The experience of light and lighting is multi-sensory: light does not only provide sight, but also enhances texture (that we feel), reveals shape (that we touch) and space (that we are in). Media architecture often is created using “hard” surfaces such as glass and composites, with little attention to the experience of texture and tactility. Luma Space 2010 is the result of an exploration of “soft” materials that are back lit using a pixelated LED grid.
Besides its unique tactile appearance, Luma Space is first and foremost a 3-dimensional arrangement of fabric panels that connect to each other. Consistent video media mapped onto the 3-dimensional shape creates a cohesion that seems to dematerialize the physicalinstallation. Media and form make an interplay that disguises the original physical shape, with a fluid, immaterial presence as the result.
The projection of light connects the surfaces and while the spatial setup of the panels suggests a coïncidental orchestration in space, the pixelated media seems to be stronger, and provides the overarching gesture, demonstrating how the designer achieves consistency by transforming the immaterial dimension of the installation only. That way a virtual image of the object is being created: waves of light flow across the installation and connect the fabric panels with each other in ways the physical original could never do.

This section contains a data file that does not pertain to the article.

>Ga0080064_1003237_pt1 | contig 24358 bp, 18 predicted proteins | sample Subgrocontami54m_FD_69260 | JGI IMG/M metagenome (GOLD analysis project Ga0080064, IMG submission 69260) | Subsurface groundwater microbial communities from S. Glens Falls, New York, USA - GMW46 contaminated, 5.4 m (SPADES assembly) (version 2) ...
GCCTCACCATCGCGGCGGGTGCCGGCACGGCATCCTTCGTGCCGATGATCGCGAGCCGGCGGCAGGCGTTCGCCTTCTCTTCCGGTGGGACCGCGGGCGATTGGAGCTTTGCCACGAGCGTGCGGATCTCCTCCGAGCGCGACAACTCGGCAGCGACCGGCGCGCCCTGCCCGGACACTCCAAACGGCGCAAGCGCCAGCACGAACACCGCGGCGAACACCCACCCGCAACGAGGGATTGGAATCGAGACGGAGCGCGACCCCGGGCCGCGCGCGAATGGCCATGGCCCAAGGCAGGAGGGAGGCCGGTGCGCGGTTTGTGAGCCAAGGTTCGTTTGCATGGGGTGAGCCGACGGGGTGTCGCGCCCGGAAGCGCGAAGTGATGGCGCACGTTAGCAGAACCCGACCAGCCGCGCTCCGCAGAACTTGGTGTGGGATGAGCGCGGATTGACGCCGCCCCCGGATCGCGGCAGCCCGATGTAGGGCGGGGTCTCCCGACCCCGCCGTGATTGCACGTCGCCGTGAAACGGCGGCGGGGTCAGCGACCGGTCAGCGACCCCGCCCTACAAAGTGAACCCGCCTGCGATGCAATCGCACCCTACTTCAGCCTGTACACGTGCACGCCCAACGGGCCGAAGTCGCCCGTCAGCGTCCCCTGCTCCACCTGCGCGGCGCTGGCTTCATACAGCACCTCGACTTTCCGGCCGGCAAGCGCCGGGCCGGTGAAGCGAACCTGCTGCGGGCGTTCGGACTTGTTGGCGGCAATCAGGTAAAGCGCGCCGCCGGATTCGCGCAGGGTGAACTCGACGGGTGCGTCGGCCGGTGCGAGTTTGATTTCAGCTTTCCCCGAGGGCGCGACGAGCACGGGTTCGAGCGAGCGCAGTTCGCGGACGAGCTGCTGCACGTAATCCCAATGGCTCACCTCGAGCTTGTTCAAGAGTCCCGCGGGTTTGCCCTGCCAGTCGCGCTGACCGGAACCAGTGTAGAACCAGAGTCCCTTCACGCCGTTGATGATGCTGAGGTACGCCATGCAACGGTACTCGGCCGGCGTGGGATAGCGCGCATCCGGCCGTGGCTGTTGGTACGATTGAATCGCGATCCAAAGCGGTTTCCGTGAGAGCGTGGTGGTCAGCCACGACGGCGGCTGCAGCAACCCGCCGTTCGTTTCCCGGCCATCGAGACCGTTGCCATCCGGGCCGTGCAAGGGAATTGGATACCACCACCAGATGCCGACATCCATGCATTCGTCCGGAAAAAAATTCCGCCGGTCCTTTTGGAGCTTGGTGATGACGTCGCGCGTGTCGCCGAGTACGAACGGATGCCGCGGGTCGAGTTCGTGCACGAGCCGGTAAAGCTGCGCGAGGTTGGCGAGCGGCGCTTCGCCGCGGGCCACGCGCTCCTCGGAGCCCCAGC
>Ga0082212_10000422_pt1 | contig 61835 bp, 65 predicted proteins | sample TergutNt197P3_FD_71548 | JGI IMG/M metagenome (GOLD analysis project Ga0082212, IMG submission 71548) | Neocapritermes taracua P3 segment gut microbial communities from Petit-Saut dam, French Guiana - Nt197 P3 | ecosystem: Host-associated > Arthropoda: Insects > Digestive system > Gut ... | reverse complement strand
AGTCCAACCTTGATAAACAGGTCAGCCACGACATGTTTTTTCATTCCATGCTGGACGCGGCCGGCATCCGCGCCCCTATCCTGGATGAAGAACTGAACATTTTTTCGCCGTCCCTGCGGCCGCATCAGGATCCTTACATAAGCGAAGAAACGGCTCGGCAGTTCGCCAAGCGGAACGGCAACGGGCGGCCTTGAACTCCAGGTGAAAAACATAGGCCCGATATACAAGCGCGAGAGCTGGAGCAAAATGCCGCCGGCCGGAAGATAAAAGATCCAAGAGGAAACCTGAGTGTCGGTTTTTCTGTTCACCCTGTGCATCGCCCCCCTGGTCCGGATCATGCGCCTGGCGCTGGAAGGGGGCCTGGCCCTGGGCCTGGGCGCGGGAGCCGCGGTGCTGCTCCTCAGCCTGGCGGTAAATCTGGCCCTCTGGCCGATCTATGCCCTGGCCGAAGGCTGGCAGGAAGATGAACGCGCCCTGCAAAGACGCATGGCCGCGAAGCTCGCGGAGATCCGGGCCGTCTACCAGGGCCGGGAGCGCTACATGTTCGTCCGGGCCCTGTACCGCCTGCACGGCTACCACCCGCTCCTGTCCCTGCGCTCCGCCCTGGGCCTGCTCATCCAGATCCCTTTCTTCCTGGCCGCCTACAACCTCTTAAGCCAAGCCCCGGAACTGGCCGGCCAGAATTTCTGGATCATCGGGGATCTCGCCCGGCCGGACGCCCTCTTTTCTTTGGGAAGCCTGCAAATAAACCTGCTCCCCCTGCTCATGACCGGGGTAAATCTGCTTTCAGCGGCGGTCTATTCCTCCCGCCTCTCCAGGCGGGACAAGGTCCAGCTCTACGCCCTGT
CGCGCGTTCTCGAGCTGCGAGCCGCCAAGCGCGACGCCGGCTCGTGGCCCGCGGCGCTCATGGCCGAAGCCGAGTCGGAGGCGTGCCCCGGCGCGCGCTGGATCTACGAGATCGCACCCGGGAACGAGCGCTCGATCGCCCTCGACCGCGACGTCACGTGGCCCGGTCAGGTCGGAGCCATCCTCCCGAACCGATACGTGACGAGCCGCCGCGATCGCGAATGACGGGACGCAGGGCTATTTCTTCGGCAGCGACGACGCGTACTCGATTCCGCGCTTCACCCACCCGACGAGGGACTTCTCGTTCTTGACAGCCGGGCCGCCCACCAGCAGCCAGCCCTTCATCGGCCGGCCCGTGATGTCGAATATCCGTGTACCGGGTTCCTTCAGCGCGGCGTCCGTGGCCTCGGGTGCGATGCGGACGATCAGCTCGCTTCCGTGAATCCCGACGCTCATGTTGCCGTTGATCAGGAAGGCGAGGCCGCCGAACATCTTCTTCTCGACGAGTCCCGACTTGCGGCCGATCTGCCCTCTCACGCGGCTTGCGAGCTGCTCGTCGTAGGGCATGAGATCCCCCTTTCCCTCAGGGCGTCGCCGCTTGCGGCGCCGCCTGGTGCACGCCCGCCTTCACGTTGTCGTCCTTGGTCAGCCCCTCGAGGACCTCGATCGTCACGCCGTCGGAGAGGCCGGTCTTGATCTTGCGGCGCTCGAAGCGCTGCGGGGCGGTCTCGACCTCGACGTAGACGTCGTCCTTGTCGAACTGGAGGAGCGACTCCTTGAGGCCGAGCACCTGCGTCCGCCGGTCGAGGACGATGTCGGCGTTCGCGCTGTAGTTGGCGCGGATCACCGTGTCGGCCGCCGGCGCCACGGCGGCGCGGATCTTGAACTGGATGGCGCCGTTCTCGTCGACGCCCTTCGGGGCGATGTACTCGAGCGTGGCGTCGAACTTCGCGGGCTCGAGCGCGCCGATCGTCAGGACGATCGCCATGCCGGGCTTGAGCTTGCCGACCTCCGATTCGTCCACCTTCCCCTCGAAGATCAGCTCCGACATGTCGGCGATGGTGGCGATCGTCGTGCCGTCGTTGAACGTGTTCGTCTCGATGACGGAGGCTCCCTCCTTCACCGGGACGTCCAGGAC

The video imagery used on the panels is all hand made by the artist and the student team, who worked with a scale model of the installation that was “unwrapped” and then exposed to colour changing theatre lighting operated live and in real time. By recording the dynamic lighting on video, and mapping the film onto the fabric panels, continuity of the imagery was achieved without the use of any digital post production techniques.
Concept and Design: Rogier van der Heide with students of the Amsterdam University of Applied Sciences
Lighting Control Software: Color Kinetics control software
Supported by: Philips
Technology: Fabric Panels with full colour LED light sources behind